THE DAYS OF HEAVEN The days of heaven are peaceful days, Still as yon glassy sea; So calm, so still in God, our days, As the days of heaven would be. The days of heaven are holy days, From sin forever free; So cleansed and kept our days, O Lord, As the days of heaven would be. The days of heaven are happy days. Sorrow they never see.
So God leads us into spiritual conditions and habits which become the spontaneous impulses of our being, and we live and move in the fulness of the divine life.
But these spiritual habits are not the outcome of some transitory impulse, but are often slowly acquired and established. They begin, like every true habit, in a definite act of will, and they are confirmed by the repetition of that act until it becomes a habit. The first stages always involve effort and choice. We have to take a stand and hold it steadily, and after we have done so a certain time, it becomes second nature, and carries us by its own force.
The Holy Spirit is willing to form such habits in every direction of our Christian life, and if we will but obey Him in the first steppings of faith, we will soon become established in the attitude of obedience, and duty will be delight.
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About the Author
Simpson was born in Bayview, near Cavendish, Prince Edward Island, Canada, as the third son and fourth child of James Simpson, Jr. and Janet Clark. Author Harold H. Simpson has gathered an extensive genealogy of Cavendish families in Cavendish: Its History, Its People. His research establishes the Clark family (A. B. Simpson's mother's side) as one of the founding families of Cavendish in 1790, along with the Simpson family, and he traces common ancestors between Albert B. Simpson and Lucy Maud Montgomery, the author of Anne of Green Gables.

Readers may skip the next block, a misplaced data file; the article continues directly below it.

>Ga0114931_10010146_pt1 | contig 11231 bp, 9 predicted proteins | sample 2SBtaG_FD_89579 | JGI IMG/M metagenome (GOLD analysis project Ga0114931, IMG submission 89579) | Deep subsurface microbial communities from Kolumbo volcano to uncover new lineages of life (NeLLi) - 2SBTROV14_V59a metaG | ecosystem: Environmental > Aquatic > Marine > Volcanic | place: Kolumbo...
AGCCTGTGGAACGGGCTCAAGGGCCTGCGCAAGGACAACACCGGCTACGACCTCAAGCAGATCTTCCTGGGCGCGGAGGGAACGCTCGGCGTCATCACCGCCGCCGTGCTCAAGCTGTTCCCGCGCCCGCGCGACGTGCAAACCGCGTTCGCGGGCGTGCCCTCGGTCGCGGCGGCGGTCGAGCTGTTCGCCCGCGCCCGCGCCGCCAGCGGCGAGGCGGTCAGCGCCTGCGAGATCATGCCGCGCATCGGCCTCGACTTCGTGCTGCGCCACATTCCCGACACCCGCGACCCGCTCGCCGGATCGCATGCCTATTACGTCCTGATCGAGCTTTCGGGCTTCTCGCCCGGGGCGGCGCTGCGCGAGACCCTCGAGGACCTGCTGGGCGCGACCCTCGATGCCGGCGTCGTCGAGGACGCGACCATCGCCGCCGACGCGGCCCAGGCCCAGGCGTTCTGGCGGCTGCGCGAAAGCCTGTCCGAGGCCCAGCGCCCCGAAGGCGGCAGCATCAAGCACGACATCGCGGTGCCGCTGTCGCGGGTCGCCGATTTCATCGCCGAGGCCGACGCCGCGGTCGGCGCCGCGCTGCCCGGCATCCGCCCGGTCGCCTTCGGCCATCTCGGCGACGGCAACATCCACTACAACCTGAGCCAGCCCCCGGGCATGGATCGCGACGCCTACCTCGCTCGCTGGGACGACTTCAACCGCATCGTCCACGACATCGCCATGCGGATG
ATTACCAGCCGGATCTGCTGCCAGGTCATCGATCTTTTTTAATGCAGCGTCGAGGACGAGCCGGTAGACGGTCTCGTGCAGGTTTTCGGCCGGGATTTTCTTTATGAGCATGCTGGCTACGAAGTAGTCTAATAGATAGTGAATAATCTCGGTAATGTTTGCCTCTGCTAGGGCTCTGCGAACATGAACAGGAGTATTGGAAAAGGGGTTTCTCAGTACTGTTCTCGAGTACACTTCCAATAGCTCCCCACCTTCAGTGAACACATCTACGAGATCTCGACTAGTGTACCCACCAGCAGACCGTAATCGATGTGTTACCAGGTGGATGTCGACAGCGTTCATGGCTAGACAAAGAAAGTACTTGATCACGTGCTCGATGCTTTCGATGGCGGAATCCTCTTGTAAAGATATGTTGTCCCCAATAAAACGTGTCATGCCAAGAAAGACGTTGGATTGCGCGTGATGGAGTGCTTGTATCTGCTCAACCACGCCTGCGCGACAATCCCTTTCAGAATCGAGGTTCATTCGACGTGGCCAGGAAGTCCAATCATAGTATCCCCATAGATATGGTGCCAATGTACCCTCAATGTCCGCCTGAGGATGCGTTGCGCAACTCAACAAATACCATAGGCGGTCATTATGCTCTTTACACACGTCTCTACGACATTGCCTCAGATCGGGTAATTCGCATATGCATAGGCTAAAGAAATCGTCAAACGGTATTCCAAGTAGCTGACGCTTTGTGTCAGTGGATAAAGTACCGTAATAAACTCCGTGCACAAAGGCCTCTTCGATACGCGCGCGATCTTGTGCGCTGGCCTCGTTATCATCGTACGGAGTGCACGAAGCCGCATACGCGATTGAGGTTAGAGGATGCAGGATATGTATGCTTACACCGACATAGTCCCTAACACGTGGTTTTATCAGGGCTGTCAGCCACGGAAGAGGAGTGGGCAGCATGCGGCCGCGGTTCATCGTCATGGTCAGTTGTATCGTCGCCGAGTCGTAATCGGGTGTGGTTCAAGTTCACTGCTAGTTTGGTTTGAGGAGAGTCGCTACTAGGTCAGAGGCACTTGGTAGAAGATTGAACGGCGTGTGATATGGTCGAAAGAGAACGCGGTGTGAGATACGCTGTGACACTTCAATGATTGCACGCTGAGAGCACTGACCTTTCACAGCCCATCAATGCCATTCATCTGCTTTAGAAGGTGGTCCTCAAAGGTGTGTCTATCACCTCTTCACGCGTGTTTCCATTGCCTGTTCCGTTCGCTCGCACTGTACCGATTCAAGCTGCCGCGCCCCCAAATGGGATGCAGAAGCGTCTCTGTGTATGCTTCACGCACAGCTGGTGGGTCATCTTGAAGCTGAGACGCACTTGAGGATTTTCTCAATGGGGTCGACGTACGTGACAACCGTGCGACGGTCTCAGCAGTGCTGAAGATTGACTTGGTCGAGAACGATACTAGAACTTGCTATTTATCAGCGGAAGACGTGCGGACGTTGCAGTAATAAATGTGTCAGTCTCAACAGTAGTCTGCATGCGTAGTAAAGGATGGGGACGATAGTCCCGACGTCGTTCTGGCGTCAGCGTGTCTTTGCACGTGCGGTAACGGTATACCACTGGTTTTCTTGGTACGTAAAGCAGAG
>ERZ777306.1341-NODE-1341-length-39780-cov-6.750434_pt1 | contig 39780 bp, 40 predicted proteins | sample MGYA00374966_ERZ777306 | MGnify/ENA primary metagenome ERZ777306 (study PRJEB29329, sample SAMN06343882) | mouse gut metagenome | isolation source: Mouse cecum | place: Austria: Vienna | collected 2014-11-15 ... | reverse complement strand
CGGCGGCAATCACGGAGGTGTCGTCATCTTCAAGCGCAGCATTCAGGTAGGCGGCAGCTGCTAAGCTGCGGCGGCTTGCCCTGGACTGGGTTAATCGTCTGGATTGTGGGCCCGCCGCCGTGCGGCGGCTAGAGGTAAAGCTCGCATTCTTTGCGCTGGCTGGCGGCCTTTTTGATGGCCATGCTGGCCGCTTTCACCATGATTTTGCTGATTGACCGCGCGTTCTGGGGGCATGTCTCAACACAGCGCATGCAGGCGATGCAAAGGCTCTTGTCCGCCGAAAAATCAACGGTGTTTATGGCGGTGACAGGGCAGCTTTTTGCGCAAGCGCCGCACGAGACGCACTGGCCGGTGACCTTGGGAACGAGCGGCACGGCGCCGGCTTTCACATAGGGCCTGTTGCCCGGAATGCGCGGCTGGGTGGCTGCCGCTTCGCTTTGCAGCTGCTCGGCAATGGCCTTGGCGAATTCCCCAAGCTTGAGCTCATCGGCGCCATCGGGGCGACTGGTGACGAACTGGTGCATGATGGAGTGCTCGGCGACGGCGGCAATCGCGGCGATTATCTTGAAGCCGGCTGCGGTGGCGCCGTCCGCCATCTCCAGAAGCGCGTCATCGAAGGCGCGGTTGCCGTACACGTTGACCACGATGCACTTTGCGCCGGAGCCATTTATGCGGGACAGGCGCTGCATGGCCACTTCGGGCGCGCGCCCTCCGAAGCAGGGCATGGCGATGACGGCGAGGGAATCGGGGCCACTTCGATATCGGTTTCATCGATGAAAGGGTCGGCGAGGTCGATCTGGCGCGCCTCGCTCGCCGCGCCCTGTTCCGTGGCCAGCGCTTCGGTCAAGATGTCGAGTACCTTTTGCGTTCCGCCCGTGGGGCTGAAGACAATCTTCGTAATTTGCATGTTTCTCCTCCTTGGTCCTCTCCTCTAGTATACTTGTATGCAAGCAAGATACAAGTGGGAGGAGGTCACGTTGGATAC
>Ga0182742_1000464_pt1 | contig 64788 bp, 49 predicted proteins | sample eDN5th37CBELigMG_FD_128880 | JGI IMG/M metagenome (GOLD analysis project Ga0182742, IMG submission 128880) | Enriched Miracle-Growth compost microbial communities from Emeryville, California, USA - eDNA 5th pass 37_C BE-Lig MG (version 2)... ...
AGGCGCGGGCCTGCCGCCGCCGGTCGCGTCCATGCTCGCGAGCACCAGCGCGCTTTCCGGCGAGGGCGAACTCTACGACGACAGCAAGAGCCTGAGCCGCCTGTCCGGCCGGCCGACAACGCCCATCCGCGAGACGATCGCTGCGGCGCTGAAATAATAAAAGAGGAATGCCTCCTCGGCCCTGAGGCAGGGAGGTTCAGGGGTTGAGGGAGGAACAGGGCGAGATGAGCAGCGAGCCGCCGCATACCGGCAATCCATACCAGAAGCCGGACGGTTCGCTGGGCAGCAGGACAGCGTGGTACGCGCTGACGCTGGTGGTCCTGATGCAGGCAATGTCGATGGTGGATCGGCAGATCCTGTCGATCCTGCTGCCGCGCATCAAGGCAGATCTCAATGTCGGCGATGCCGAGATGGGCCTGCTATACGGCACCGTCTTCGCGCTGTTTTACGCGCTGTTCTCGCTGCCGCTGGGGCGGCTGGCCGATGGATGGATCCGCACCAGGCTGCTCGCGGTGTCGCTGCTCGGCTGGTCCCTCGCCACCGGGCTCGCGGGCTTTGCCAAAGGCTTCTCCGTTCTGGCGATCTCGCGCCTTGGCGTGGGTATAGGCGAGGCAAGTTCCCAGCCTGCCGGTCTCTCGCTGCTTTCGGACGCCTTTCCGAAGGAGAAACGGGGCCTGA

The young Albert was raised in a strict Calvinistic Scottish Presbyterian and Puritan tradition. His conversion of faith began under the ministry of Henry Grattan Guinness, a visiting evangelist from Ireland during the revival of 1859. Simpson spent some time in the Chatham, Ontario area, and received his theological training in Toronto at Knox College, University of Toronto. After graduating in 1865, Simpson was subsequently ordained in the Canada Presbyterian Church, the largest of the Presbyterian groups in Canada that merged after his departure for the United States. At age 21, he accepted a call to the large Knox Presbyterian Church (closed in 1971) in nearby Hamilton, Ontario.
In December 1873, at age 30, Simpson left Canada and assumed the pulpit of the largest Presbyterian church in Louisville, Kentucky, the Chestnut Street Presbyterian Church. It was in Louisville that he first conceived of preaching the gospel to the common man by building a simple tabernacle for that purpose. Despite his success at the Chestnut Street Church, Simpson was frustrated by their reluctance to embrace this burden for wider evangelistic endeavor.